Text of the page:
Dear Brothers and Sisters,
I come as Archbishop, encouraging you all and to remind you that we are all part of the Church founded by Jesus Christ.
Our parish is established above all to lead us to God through worship, to teach us his truth that will shape our lives and to gather us as a community of believers.
Our Catholic faith teaches us that the same Jesus Christ, who once rested in the manger and in the tomb, is now present in every Catholic church. Here in the Blessed Sacrament he appears under the familiar shapes of food and drink, but this appearance is not the reality. The reality is Christ himself, his body and blood, soul and divinity, who is before us in the tabernacle. What appears to be bread is truly the Son of God, the bread of heaven.
So the presence of Christ is not only for the Mass, which makes present what Jesus did on the cross when he gave himself to save us. It is the same Lord we receive in Holy Communion. It is the same Lord who is present in our church in the tabernacle and is carried to the sick.
Christ, who is lifted up on the cross in the body, poured out his blood for us. Just as we bow our knee before the tabernacle or altar we remember that this is truly the blood of one who died in terrible agony for us. Catholics love and respect their families and communities. Even greater love and respect should be shown for Jesus, who gave up everything, laying down his life when he was still a young man.
Christ in the Eucharist is with us not only at Mass, but in the peace of private adoration and also in our most joyful and fearful moments. The famous Archbishop, Fulton Sheen, described the Eucharist as “the radio-active cobalt, which burns out the cancer of sin”.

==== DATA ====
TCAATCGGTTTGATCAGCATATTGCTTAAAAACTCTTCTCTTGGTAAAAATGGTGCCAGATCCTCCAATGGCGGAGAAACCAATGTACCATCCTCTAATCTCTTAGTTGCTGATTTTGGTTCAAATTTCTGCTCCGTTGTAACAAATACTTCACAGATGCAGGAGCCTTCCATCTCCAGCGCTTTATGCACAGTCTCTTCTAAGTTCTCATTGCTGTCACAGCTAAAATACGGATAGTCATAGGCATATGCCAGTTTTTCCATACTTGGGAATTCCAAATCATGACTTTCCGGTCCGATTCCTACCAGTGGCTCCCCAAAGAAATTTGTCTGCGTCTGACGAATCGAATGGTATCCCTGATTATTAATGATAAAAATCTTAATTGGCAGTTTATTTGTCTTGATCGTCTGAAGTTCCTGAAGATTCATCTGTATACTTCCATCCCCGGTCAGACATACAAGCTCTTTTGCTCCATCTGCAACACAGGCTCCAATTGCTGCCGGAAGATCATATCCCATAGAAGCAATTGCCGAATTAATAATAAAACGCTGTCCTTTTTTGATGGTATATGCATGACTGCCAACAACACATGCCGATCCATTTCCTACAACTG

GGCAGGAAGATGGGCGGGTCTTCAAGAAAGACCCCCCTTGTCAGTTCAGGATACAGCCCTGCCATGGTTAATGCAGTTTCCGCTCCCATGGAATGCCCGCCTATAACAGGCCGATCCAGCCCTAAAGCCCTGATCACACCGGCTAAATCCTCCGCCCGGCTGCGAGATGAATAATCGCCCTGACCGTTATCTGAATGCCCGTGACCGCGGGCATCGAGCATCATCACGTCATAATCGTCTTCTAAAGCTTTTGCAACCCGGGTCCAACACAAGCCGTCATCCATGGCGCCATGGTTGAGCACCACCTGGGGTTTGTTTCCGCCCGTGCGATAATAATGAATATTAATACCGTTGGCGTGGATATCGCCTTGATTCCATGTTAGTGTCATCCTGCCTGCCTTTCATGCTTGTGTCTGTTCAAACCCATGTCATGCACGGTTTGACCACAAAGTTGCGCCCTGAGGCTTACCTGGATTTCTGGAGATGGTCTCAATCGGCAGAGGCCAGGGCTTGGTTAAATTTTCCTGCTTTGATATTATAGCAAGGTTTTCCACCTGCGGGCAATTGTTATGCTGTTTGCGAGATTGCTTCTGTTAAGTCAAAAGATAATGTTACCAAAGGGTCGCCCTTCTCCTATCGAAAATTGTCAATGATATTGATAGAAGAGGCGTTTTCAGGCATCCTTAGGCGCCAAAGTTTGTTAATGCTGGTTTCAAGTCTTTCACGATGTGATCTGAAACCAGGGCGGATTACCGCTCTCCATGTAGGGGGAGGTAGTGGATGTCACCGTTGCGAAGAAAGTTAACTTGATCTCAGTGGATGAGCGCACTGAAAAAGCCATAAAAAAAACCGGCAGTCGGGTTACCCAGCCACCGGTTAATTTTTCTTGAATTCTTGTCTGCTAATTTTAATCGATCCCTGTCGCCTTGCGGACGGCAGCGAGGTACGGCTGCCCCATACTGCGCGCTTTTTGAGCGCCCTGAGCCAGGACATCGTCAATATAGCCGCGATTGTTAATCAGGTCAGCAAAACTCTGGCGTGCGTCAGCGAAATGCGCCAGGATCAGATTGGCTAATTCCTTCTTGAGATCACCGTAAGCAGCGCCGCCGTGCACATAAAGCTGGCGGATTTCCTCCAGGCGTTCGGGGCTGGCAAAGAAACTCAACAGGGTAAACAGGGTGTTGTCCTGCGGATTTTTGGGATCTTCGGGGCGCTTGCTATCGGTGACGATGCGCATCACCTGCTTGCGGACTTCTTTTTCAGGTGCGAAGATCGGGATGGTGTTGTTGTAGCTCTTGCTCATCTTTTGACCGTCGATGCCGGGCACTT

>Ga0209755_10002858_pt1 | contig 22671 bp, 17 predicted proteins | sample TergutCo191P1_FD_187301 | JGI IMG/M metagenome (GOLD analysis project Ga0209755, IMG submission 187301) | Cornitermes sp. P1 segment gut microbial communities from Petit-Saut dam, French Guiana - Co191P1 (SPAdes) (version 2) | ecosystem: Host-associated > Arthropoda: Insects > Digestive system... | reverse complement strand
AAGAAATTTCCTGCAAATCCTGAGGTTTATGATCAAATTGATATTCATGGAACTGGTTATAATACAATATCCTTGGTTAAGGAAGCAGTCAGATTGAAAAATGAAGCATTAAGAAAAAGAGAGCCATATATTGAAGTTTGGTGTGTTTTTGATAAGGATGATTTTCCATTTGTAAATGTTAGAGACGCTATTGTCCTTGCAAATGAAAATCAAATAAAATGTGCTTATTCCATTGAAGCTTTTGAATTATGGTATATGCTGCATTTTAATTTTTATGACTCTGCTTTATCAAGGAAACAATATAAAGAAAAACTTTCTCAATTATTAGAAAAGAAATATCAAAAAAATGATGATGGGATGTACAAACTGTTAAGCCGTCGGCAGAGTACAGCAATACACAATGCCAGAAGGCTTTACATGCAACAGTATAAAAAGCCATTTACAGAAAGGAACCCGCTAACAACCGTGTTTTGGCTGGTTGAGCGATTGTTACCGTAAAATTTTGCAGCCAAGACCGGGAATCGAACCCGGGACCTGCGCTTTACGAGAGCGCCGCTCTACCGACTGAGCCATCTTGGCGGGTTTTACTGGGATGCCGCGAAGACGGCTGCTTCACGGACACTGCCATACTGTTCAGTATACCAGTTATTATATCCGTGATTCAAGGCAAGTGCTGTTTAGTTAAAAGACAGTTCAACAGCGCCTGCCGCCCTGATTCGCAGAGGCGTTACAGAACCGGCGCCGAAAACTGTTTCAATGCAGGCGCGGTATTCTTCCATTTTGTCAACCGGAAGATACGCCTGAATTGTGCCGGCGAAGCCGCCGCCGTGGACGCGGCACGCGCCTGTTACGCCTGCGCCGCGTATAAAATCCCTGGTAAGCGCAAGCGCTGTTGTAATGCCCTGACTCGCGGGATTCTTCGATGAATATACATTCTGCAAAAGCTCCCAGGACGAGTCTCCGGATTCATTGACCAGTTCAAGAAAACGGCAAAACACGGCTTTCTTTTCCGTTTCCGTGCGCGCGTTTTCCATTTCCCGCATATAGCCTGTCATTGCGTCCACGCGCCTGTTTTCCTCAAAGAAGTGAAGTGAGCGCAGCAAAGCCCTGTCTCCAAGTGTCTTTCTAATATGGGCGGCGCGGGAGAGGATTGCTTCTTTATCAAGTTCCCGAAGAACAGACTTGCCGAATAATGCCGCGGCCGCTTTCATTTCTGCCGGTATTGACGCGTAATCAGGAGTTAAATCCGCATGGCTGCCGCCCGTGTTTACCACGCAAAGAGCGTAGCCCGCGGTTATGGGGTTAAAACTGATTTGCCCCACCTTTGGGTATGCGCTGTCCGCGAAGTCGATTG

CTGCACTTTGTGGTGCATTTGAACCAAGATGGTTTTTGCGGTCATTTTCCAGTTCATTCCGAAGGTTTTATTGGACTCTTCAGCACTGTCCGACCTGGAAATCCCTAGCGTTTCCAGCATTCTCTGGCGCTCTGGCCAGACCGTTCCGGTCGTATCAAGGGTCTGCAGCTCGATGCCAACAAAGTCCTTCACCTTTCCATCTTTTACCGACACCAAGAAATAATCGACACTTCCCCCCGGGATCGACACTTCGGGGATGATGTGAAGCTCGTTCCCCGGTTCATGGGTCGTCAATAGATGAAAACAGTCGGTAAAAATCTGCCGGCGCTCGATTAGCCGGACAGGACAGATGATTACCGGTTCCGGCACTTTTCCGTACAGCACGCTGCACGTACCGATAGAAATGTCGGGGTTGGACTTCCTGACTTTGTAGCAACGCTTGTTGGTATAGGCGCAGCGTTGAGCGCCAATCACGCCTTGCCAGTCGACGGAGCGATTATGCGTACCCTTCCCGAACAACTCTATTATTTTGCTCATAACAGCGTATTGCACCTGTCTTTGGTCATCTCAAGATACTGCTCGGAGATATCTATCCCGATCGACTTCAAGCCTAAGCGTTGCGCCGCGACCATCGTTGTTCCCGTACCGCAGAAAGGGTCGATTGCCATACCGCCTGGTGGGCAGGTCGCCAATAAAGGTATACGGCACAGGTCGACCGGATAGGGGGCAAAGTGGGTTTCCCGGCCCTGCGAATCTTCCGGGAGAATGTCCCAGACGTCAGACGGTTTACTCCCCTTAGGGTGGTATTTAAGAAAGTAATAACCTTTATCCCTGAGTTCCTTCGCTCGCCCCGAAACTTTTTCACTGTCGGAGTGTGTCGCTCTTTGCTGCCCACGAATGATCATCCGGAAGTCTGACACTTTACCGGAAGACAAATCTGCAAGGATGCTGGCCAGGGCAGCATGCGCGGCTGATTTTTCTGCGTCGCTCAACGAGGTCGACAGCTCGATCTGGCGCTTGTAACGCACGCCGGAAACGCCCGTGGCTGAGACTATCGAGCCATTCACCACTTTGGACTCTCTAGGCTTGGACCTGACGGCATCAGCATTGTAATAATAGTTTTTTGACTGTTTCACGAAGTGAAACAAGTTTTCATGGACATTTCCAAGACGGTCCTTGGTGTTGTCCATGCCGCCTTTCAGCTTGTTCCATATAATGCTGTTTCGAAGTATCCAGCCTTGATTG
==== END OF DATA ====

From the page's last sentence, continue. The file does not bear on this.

His Real Presence is at the heart of First Communions and receptions into the Church. He is there when we are sick, brought from the church and coming to meet us at home or in hospital. He is there too at the end in the form of Viaticum; food for the journey. Day by day, week by week, at every Mass and in the tabernacle of every church the same presence we worship on earth, the angels adore in heaven.
Jesus really is present with us. I spent a number of years in a parish where we had a chapel where people came for adoration every day of the year. Sometimes I would go over there before work in the morning and there would be seven or eight people in the presence of the Lord, bringing their lives to him. Christ is present, is powerful, to change and uplift our lives if we bring them to him.
Adoration will stir many memories in older Catholics. Now it helps younger people to discover the comfort of being close to Christ. In these days, where so many people are concerned for their bodily health, so Christ will speak more directly to us than ever before.
Pope John Paul II said: “The Church and the world have a great need for Eucharistic worship. Jesus awaits us in this Sacrament of love. Let us not refuse the time to go and meet him in adoration, in contemplation full of faith, and open to making amends for the serious offences and crimes of the world. Let our adoration never cease.” (John Paul II Dominicae Cenae 3).
Jesus gave us the Eucharist when he was about to offer himself on the cross, so that we would have a means of his being with us right to the end of our life. Just as Christ’s giving himself on the cross is the centre of the life of our whole world, in which we find salvation and life, so too the Eucharist has to be the centre of our life because only in coming to our God will we see our life and that of the world in perspective.
Godhead here in hiding, whom I do adore, Masked by these bare shadows, shape and nothing more. See, Lord, at thy service low lies here a heart Lost, all lost in wonder at the God thou art.
(St Thomas Aquinas, Adoro Te Devote)
+ Denis J. Hart,
ARCHBISHOP OF MELBOURNE.